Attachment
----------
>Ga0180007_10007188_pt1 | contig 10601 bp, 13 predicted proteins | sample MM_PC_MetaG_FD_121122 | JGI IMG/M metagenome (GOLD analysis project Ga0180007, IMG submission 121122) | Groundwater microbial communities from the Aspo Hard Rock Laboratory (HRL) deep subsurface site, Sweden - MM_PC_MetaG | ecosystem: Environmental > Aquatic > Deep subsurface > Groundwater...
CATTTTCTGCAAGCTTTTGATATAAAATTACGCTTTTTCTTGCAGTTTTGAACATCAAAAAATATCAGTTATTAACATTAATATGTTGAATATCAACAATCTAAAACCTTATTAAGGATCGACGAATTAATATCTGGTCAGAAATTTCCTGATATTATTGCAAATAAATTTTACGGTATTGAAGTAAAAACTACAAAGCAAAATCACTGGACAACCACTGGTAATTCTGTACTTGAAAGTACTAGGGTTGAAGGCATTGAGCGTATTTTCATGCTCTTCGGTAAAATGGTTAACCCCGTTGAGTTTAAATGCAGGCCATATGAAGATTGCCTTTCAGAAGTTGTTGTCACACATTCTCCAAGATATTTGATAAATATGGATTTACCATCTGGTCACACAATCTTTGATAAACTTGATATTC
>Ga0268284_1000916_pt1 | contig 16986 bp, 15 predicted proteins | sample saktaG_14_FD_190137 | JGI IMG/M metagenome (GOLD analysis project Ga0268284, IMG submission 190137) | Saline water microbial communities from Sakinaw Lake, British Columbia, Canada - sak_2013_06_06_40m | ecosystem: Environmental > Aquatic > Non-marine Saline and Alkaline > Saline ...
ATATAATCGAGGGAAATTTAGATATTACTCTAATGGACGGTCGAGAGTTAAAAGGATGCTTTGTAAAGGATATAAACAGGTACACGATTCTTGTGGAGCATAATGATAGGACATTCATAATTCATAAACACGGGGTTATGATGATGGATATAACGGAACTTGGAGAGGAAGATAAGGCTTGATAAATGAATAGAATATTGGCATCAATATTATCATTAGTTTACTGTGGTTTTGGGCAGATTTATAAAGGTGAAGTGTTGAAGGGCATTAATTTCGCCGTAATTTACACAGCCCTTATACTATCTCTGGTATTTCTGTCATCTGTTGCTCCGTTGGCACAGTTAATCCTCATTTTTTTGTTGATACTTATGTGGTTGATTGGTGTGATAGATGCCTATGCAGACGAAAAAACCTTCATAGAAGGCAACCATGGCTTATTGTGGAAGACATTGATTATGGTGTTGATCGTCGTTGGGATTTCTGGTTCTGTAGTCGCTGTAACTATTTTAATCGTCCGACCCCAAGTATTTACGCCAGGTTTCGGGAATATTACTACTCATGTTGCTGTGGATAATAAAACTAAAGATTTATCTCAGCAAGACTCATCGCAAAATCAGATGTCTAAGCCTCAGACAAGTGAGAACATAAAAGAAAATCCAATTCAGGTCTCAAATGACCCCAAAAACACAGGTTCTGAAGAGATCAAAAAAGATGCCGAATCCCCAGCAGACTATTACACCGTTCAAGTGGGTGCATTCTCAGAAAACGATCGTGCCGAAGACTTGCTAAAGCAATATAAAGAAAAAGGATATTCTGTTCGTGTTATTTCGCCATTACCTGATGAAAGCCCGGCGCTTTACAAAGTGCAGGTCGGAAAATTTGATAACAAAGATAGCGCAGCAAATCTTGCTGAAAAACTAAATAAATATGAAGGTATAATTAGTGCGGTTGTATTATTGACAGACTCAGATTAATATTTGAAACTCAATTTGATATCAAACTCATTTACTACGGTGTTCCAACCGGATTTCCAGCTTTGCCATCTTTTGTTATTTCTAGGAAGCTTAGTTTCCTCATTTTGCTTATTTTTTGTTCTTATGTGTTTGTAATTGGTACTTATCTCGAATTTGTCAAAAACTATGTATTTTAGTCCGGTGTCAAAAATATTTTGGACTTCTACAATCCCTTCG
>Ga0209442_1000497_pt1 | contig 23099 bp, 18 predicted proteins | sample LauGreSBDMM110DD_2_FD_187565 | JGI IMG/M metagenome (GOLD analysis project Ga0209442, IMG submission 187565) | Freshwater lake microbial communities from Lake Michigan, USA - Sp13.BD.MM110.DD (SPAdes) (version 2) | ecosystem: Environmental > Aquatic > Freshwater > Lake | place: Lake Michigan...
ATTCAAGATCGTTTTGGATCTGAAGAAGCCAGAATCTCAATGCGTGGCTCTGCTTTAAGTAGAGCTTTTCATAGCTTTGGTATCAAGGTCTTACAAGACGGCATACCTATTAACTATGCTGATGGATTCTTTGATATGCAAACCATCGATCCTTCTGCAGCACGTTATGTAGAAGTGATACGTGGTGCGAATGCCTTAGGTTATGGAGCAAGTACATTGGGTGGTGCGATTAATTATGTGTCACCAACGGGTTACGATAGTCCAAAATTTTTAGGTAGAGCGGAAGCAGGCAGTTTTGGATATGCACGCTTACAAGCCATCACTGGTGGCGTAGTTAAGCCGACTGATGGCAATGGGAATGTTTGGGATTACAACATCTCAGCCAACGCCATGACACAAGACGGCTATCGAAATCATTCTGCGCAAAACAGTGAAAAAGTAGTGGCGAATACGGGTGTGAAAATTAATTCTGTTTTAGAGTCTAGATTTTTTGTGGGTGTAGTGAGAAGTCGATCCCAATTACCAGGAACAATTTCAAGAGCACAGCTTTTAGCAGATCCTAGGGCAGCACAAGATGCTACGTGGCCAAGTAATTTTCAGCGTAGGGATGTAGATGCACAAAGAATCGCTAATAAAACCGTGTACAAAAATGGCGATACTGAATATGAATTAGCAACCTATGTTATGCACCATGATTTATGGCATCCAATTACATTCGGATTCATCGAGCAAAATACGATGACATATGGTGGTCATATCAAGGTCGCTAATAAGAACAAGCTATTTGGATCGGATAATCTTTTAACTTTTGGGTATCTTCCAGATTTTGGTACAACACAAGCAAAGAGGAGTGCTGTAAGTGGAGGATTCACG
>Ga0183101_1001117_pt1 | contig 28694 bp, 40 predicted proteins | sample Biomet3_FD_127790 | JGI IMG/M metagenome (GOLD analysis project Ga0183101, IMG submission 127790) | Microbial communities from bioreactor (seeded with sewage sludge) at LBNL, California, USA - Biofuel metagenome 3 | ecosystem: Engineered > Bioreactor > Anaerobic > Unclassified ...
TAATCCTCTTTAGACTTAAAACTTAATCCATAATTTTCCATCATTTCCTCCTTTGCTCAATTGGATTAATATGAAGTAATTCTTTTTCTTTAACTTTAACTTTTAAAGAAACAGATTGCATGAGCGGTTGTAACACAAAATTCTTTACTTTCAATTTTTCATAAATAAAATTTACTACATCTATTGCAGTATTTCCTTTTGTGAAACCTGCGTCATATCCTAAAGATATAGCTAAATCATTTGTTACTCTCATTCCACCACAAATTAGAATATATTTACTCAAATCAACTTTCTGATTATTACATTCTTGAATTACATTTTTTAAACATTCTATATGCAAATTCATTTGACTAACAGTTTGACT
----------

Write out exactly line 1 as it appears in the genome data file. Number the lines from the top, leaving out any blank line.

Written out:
>Ga0180007_10007188_pt1 | contig 10601 bp, 13 predicted proteins | sample MM_PC_MetaG_FD_121122 | JGI IMG/M metagenome (GOLD analysis project Ga0180007, IMG submission 121122) | Groundwater microbial communities from the Aspo Hard Rock Laboratory (HRL) deep subsurface site, Sweden - MM_PC_MetaG | ecosystem: Environmental > Aquatic > Deep subsurface > Groundwater...